Dweck and colleagues have explored how sub-
jects who hold the social theory predictive of dispositionalism
differ from other subjects in their processing of behavior. They
attend to and encode different features into the representation
of the behavior (Dweck, Hong, & Chiu, 1993), which makes
them more likely to infer dispositions based on limited evidence
(Gervey, Chiu, & Dweck, 1992) and to overpredict the consis-
tency of future behavior (Erdley & Dweck, 1993). Processing
may result in a more decontextualized representation of behav-
ior that hinders judgmental sensitivity to the impact of future
contexts (Semin & Fiedler, 1991). In sum, because theories
shape encoding, representation, and inferences drawn from be-
havior, cultural differences would be found not only at the level
of verbal discourse about behavior but also in other modes of
causal cognition.
We tested predictions about differential encoding by investi-
gating whether Americans and Chinese people differ in their on-
line visual perceptions of causality (Study
1).
We
tested whether
different kinds of attributions are generated by comparing the
explanations of American and Chinese newspaper reporters for
the same events (Study 2). We investigated whether American
and Chinese people represent events differently by comparing
how they evaluate various kinds of explanations (Study 3). We
also investigated whether they draw different inferences from
their representations of events by comparing their judgments
about counterfactual situations (Study 3).
Study 1
In Study
1,
American and Chinese subjects watched cartoon
displays of
physical
and social events and reported their causal
perceptions. The contexts chosen were familiar in both cul-
tures:
Physical events involved an object moving across a soccer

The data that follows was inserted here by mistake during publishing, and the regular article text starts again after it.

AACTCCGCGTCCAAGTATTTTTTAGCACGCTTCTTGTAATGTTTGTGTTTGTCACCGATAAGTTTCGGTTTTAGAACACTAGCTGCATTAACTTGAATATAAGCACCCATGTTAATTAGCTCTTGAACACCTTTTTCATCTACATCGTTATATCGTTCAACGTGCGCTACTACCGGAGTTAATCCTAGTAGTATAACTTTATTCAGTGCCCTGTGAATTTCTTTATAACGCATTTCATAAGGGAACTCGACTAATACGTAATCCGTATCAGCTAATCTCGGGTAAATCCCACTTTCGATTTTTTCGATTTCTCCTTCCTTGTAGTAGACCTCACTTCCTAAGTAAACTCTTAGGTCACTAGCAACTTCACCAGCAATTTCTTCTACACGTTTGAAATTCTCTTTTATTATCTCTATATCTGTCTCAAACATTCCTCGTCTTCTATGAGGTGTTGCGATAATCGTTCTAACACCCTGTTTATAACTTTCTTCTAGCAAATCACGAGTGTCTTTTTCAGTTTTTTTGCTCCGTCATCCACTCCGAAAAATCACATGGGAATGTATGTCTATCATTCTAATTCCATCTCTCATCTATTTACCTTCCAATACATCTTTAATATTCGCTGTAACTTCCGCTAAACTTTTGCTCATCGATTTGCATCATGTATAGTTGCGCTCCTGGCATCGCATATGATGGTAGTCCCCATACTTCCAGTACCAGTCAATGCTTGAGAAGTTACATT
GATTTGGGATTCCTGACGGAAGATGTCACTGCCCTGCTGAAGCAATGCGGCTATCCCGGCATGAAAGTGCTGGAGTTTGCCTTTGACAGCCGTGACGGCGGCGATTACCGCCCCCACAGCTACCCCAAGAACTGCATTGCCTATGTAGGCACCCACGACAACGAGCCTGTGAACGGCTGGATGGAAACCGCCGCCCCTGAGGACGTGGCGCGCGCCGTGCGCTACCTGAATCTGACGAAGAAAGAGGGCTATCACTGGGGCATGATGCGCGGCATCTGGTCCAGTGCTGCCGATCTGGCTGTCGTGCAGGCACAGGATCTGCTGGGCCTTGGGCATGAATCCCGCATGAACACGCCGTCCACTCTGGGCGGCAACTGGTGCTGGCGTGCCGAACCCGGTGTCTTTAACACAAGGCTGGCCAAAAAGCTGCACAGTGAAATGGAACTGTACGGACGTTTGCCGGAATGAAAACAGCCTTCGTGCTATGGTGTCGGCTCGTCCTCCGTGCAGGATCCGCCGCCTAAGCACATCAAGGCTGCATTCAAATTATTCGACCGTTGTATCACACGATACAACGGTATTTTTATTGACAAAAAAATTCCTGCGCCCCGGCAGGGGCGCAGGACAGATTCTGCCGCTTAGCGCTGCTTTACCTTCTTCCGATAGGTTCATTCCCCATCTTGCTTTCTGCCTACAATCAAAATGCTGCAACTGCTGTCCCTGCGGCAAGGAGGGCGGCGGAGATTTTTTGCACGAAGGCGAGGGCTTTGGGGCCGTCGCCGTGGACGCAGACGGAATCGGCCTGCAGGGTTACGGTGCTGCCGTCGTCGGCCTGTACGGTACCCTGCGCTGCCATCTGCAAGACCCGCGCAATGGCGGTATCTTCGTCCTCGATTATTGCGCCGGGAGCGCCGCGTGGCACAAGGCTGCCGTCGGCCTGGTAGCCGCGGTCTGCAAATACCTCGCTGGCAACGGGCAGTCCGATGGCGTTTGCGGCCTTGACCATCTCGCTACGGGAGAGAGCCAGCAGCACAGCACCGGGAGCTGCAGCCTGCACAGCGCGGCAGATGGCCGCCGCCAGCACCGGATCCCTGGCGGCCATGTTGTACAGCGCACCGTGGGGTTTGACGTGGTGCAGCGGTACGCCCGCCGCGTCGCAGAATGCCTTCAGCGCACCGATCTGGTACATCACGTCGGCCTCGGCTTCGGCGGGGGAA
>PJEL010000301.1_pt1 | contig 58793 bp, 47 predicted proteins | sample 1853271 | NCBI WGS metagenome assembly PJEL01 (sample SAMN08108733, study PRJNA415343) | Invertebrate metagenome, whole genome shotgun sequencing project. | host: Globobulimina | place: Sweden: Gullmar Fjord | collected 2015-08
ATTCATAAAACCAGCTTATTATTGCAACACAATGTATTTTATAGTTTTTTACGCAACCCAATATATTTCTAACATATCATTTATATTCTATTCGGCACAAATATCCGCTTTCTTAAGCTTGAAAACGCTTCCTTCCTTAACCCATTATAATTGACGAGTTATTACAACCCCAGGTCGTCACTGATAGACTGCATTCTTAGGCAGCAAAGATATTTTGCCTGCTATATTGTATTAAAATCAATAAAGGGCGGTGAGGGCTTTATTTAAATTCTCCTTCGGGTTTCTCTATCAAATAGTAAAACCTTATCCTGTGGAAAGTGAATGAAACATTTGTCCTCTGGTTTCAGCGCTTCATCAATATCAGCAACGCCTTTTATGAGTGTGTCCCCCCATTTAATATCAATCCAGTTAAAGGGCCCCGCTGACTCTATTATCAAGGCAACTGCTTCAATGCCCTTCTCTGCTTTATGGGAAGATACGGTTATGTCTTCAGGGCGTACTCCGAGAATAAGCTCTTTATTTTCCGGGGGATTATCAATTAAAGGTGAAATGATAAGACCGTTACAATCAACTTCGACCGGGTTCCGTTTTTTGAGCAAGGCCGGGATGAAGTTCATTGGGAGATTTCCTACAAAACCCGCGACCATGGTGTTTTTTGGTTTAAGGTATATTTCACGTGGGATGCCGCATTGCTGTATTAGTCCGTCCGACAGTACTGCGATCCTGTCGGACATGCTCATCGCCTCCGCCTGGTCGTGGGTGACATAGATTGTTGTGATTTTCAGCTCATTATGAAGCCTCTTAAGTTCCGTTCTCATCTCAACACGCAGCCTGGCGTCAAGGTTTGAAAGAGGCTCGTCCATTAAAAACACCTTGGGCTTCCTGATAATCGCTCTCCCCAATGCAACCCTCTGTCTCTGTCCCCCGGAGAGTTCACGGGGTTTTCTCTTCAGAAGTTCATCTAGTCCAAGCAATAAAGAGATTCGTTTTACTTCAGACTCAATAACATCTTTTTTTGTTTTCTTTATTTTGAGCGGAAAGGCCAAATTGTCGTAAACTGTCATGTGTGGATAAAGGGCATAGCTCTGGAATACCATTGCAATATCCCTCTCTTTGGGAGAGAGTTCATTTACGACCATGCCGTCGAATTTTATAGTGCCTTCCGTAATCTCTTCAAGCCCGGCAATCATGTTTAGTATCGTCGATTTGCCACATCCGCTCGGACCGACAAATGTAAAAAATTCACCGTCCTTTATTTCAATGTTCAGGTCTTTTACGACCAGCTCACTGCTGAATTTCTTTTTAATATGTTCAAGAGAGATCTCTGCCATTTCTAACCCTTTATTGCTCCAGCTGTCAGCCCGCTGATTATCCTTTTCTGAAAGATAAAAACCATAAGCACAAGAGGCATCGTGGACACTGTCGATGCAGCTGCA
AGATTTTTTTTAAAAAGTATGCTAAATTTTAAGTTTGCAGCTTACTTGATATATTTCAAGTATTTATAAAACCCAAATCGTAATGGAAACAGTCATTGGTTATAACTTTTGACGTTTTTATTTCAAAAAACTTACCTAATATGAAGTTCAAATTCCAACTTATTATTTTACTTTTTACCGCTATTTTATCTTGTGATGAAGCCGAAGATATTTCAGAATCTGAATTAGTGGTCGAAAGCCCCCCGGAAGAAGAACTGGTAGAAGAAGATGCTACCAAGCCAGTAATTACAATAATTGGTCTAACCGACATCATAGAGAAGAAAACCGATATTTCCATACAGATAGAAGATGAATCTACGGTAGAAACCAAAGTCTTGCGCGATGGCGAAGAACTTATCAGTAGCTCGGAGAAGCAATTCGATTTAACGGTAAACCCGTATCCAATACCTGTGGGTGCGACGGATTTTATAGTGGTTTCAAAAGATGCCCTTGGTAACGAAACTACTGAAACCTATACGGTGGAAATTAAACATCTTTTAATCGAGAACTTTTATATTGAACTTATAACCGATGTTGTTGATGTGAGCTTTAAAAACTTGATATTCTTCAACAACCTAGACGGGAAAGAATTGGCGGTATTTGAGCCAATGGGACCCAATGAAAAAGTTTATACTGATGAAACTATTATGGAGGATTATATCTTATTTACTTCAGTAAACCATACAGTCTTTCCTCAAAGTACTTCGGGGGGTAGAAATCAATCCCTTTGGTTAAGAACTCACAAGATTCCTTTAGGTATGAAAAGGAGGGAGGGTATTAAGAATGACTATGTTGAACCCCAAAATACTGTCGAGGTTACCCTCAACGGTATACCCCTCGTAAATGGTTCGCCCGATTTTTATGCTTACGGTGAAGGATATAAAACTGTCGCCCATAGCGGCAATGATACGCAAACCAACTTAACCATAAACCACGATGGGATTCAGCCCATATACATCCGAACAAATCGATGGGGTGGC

field, and social events involved a group offish swimming in a
lake.
For physical events, we predicted no cultural differences:
An object's trajectory will be attributed to internal dispositions
to the extent that it deviates from certain trajectory constraints.
For social events, we predicted cultural differences: A
fish's
be-
havior that deviates from others will be attributed more to its
internal dispositions by Americans and more to its external sit-
uation by Chinese subjects. All subjects were shown many
events of each kind to investigate additional hypotheses about
perception of dynamics from trajectories.
For physical events, we hypothesized that Americans and
Chinese people have the same implicit theory that accords ob-
ject motion within certain trajectory constraints
to
external fac-
tors and accords motion that deviates from these constraints to
internal factors. One proposed constraint (Stewart, 1984) that
we investigated is conservation of rest (e.g., a stationary soccer
ball stays at rest). Another constraint investigated involved ve-
locity. The constraint was not conservation of velocity, but
rather Runeson's
(1974)
proposed constraint that terrestrial
ob-
jects gradually lose velocity or decelerate, (e.g., a rolling soccer
ball gradually decelerates).
F